Our last two weeks have been a little different than usual. Since we were back in Florida we decided to have our Tampa RV dealer, Lazydays, repair a bunch of little issues that have cropped up during our first six months. Rover has a one-year warranty so we’re about halfway through it. Fortunately we’ve had no major issues so far—most of our fixes were for broken add-on components like window roller shades, a backup camera, or a rain gutter. Rover’s ride can be bumpy at times, especially on poorly maintained highways (I-95 near Richmond and Washington DC was pretty awful), which in turn is pretty tough on many of the components.
As expected, some of our issues were repaired right away, but others required ordering parts from Tiffin in Alabama. While we waited for our parts to come in, we headed south to visit Mom for a week and a half. It was great to spend time with Mom again, and of course she spoiled us like crazy—there’s nothing quite like waking up to the smell of breakfast being cooked! Living back in a house was quite a change for us… no more bumping into things all the time, plenty of room to stretch out, and of course unlimited high-speed internet! Opie and Max went for a swim in the pool every day to cool down from the hot south-Florida sun… and sometimes one or the other would sneak in for a swim when we weren’t paying attention. I think we all gained a few pounds, but it was worth it! Opie and Max even got a visit to Mom’s veterinarian so they could get caught up on their shots. One downside of the mobile life is not really having any consistency around medical care—human or pet.
Even Rover got a little extra pampering while we were there. He received his first oil change at a service center a few miles down the road from Mom. At 5,100 miles, 120 engine-hours, and six months, it was just about the perfect time to get it done. Kathie borrowed Mom’s steam cleaner to clean what little carpeting we have in Rover (mainly along the slide-out rooms), we used Mom’s leaf blower to help clean out the dust from under the refrigerator coils, lubricated his slide-out rooms and awning, applied rubber seal treatment to all gaskets, and polished the Diamond Shield (a clear plastic coating in the front and a few other places to protect the paint from chips) with a UV protectant.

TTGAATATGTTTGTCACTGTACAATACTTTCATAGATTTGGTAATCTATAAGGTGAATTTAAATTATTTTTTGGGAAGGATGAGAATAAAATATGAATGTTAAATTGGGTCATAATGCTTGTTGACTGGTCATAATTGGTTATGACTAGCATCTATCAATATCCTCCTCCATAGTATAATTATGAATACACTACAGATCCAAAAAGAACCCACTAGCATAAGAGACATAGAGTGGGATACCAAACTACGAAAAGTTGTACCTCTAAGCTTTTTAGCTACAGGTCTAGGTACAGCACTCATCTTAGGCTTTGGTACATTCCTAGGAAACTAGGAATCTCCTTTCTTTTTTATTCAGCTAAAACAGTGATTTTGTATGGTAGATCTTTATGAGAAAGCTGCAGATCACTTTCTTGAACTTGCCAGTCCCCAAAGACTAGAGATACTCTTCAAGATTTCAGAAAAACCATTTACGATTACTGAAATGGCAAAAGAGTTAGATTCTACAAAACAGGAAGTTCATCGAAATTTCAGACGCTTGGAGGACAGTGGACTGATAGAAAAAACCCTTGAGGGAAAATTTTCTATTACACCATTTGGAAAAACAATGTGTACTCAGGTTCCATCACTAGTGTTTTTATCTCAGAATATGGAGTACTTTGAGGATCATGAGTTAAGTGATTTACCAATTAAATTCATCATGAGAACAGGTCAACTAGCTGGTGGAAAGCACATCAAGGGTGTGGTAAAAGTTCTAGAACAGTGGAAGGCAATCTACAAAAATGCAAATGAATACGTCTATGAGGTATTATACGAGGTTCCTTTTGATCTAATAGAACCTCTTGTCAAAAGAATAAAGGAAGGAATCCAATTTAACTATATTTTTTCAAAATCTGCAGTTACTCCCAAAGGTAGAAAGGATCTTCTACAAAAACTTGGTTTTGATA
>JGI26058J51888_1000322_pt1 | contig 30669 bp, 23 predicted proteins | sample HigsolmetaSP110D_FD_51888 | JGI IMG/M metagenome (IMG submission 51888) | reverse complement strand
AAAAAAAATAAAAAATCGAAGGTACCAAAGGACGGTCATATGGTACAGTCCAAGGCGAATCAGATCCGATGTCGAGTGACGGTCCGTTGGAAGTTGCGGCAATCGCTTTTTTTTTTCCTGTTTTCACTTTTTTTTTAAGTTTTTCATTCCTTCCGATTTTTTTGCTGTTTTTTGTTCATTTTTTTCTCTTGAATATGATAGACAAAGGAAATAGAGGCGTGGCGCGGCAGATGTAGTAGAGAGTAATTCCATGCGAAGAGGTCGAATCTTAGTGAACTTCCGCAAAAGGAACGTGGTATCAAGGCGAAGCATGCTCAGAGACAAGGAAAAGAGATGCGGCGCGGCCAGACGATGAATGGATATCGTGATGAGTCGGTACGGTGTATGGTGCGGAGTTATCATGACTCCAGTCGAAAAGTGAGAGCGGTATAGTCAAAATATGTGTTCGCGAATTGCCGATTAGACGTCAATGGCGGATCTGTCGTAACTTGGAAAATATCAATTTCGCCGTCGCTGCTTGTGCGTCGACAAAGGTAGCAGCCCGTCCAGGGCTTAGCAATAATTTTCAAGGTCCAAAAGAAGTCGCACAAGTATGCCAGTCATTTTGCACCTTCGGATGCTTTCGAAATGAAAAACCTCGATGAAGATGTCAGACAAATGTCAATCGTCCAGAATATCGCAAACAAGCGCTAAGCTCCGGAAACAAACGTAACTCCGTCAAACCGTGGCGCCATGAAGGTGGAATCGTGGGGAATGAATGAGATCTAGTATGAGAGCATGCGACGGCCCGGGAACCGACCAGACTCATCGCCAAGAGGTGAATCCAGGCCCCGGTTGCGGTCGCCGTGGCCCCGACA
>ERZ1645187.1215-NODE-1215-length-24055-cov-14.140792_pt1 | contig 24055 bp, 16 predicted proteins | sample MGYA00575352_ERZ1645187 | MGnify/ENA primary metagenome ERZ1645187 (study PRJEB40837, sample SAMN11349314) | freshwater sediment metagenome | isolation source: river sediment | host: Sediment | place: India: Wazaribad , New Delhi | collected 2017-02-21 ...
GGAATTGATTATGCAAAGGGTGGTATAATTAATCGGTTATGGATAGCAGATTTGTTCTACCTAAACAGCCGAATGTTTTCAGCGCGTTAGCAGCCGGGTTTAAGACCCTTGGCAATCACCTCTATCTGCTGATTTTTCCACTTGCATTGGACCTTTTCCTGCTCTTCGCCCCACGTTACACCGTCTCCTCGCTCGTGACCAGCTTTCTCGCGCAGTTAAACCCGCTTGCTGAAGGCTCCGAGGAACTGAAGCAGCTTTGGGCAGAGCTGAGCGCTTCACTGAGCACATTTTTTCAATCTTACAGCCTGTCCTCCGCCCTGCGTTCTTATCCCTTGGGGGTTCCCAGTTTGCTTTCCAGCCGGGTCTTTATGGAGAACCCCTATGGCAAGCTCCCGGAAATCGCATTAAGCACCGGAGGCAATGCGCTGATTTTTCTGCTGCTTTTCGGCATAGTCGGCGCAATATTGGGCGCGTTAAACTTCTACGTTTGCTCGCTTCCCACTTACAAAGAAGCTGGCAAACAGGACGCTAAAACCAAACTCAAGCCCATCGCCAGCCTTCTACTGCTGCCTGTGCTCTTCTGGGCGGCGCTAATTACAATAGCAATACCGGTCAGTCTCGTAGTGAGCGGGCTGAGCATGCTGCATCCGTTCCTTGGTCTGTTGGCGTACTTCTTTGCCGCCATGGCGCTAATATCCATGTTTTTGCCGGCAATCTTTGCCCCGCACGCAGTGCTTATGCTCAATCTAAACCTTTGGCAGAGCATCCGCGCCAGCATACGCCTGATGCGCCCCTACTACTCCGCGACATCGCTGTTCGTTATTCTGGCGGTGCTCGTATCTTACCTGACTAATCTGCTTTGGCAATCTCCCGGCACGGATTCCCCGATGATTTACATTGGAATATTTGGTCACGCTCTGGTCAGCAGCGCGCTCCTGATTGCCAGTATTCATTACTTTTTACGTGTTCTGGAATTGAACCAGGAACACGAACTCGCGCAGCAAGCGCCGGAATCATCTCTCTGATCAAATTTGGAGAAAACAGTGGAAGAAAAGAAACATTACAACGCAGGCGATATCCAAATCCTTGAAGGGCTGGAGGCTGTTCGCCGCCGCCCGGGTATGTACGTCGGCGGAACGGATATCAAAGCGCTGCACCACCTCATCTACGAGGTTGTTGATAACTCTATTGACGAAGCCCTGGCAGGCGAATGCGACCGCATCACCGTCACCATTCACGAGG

Mom and I talked for a while about genealogy, and we looked through a lot of the research Mom has done on our ancestry. I scanned in some old photos to preserve them, including the one below of Mom’s wedding day. Next time we’re back I will need to scan in more documents and photos. Coincidentally I also recently signed up for a DNA ancestry analysis through 23andMe.com. The analysis was free for me since I’m providing my DNA for a scientific study on Crohn’s Disease. I’m not trying to learn anything in particular, but thought it would be interesting to find out about my more distant ancestry. Well, the results are in, and going back 500 years, my DNA is “98% Northern European”. No surprise there! If you want to go back 30,000 years, I’m 2.4% Neanderthal, which is pretty low—only the 15th percentile. Out of the nearly a million people who have sent in their DNA, the system found many “3rd, 4th, or 5th cousins” who share similar DNA to me, which is to be expected.
After being pampered (and stuffed) at Mom’s, we headed back to Lazydays to get our replacement parts installed. Unfortunately one part was never ordered, and one repair turned out to require an additional part, so we’re on “stand by” for another week or two while more parts are ordered. In the meantime we’re headed 90 miles north, to the Homosassa FL region, where we can relax in nature, visit some manatees, and get back in the swing of camping.